Indigenous Awareness Month


Celebrating Indigenous Peoples

This March, Bow Valley College hosts Indigenous Awareness Month.

Throughout March, Bow Valley College students and staff are getting the chance to participate in Indigenous Awareness Month, which features teachings from our Cultural Resource Elders, Indigenous Dance exhibitions, a film screening, and many more events. 

“[Indigenous Awareness Month] is related to the Truth and Reconciliation Commission of Canada: Calls to Action that we become educated about our Indigenous peoples, know their histories, their cultures, and their languages,” says Noella Wells, Iniikokaan Centre Director at Bow Valley College. 
The Iniikokaan Centre first recognized Indigenous Awareness Month in June 2014, to align with National Indigenous (Aboriginal) Day, which takes place annually on June 21st.  However, this year, the College Awareness Month was moved to March because there are more students on campus during the Winter term than Spring and Summer. 

Noella organized the event with a committee of employees from across Bow Valley College and her Iniikokaan Centre team, Gerald Ratt and Carla Big Tobacco. The group is most looking forward to the Indigenous Showcase, a celebration of dance, languages, food, cultures, and people, on March 18. Many of the institution’s departments collaborated to plan the showcase, the second of its kind at the College. The theme for this year’s showcase is “We are all Niitsitapi,” which translates to the original and real people by the Blackfoot Confederacy.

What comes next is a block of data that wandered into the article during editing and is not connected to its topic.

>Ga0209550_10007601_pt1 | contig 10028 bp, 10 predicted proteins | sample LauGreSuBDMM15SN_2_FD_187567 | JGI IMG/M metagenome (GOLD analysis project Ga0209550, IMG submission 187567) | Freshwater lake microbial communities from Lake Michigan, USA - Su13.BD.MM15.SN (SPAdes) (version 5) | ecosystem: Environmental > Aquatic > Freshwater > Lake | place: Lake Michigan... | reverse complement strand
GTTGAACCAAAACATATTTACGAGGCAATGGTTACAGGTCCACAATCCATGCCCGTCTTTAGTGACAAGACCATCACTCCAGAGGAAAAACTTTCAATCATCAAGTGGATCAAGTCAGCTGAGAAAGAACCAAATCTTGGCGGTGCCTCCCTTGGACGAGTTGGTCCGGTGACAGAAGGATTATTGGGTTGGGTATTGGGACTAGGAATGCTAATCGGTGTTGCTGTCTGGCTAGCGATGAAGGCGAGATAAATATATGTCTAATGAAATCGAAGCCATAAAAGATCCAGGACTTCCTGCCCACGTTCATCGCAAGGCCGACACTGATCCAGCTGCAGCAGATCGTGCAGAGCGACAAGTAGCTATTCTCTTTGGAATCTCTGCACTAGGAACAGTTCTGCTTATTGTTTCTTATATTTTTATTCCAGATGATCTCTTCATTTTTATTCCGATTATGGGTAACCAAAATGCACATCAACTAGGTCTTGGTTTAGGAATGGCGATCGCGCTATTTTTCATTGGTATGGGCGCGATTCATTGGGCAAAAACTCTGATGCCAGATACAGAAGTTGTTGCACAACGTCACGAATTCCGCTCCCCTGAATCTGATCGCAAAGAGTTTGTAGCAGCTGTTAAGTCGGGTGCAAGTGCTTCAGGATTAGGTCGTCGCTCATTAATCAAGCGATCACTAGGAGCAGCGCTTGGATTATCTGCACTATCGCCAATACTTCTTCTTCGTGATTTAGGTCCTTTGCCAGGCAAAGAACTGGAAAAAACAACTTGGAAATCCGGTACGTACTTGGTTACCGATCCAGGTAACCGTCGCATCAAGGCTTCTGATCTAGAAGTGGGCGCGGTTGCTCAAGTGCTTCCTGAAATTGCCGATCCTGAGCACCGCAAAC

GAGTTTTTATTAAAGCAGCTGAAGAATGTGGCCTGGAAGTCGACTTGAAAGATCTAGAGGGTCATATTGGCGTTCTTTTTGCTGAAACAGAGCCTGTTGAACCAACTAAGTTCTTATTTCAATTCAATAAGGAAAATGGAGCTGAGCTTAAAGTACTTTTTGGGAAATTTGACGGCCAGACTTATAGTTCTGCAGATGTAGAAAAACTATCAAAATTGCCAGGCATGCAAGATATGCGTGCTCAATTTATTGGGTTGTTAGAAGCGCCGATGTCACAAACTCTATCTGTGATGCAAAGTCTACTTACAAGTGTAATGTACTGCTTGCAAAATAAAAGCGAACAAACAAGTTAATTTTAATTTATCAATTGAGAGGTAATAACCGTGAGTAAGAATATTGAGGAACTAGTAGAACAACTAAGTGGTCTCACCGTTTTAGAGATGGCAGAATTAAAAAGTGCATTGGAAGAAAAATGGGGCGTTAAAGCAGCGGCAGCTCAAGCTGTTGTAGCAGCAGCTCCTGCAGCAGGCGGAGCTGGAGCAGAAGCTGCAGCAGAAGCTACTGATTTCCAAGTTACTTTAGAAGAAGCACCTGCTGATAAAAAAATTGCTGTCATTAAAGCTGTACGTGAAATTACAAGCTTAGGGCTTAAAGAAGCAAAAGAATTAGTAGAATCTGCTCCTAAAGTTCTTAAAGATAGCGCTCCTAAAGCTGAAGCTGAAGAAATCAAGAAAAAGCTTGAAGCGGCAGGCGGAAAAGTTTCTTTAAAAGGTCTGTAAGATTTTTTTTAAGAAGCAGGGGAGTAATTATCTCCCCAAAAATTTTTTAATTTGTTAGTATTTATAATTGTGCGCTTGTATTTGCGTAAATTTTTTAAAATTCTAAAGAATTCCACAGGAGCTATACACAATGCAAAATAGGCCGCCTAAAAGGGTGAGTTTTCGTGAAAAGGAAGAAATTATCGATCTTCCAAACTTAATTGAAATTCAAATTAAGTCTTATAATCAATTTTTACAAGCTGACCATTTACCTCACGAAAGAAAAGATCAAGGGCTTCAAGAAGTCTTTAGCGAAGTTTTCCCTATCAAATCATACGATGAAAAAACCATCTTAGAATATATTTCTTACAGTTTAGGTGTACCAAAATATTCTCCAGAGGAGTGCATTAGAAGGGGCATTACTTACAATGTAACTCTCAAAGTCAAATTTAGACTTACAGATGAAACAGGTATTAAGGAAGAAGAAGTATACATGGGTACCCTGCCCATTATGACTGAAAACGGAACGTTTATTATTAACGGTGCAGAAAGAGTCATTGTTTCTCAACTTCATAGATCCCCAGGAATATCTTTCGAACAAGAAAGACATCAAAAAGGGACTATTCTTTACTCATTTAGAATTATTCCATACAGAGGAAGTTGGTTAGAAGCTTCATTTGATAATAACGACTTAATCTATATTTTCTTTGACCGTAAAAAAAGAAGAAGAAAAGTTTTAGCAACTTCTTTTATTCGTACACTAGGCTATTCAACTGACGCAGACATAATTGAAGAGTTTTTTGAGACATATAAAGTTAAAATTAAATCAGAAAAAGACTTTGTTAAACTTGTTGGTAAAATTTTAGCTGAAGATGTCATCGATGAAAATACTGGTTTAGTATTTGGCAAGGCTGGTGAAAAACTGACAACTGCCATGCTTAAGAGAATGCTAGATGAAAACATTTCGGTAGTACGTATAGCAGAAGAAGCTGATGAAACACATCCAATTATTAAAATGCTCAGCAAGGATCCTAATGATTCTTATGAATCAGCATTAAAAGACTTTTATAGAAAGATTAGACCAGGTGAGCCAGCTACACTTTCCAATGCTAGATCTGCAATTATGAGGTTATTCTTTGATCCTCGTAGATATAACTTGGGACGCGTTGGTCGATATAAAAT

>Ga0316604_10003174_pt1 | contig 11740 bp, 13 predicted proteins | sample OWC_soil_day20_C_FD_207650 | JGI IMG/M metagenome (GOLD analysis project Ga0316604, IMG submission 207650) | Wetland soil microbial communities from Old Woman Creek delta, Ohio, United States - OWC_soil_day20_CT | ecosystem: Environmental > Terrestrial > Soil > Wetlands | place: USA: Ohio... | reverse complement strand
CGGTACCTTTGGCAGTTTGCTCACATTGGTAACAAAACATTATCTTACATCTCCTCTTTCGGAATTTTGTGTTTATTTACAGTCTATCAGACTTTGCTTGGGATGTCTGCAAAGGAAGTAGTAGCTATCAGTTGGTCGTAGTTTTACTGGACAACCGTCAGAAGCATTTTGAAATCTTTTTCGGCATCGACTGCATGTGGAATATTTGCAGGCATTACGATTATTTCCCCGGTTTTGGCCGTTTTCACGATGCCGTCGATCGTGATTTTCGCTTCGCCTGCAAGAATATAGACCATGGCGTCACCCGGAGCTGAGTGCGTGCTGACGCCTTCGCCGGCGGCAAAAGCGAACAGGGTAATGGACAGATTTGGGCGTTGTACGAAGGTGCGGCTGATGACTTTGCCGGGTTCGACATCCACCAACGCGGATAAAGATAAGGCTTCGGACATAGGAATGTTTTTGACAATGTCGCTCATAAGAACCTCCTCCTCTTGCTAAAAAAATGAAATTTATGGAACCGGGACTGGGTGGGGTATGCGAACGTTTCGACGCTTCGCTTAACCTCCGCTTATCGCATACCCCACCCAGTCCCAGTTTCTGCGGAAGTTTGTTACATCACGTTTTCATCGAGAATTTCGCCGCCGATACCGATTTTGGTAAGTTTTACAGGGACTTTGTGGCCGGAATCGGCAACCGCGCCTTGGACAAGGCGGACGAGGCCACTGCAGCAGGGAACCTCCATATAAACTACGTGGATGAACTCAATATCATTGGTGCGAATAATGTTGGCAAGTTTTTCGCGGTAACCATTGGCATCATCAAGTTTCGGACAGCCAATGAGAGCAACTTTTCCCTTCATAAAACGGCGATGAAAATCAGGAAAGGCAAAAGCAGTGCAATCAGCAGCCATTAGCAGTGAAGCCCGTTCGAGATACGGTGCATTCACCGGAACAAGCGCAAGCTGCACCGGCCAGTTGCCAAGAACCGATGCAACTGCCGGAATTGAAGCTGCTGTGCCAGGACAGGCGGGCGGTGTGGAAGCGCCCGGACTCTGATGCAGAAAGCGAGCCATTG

Noella notes that Indigenous Awareness Month is for the entire College community: students, employees, executive members, Cultural Resource Elders, and special guests. Indigenous students will speak at the Indigenous Showcase, while others will take part in other ways, including volunteering at events throughout the month.  On Wednesday, March 27, all seven of our Cultural Resource Elders will participate in a panel called Good Medicine. 

“All students should attend and celebrate [Indigenous Awareness Month] for their own reconciliation efforts, to witness, to understand and to learn the Indigenous peoples’ cultures and languages from this area, called Treaty #7 and the Métis Region #3,” says Noella. 

For details on all of the month’s events, visit our Indigenous Awareness Month page. 

Posted on March 6, 2019

Story by Julie-Anne, photos by Chris Bolin

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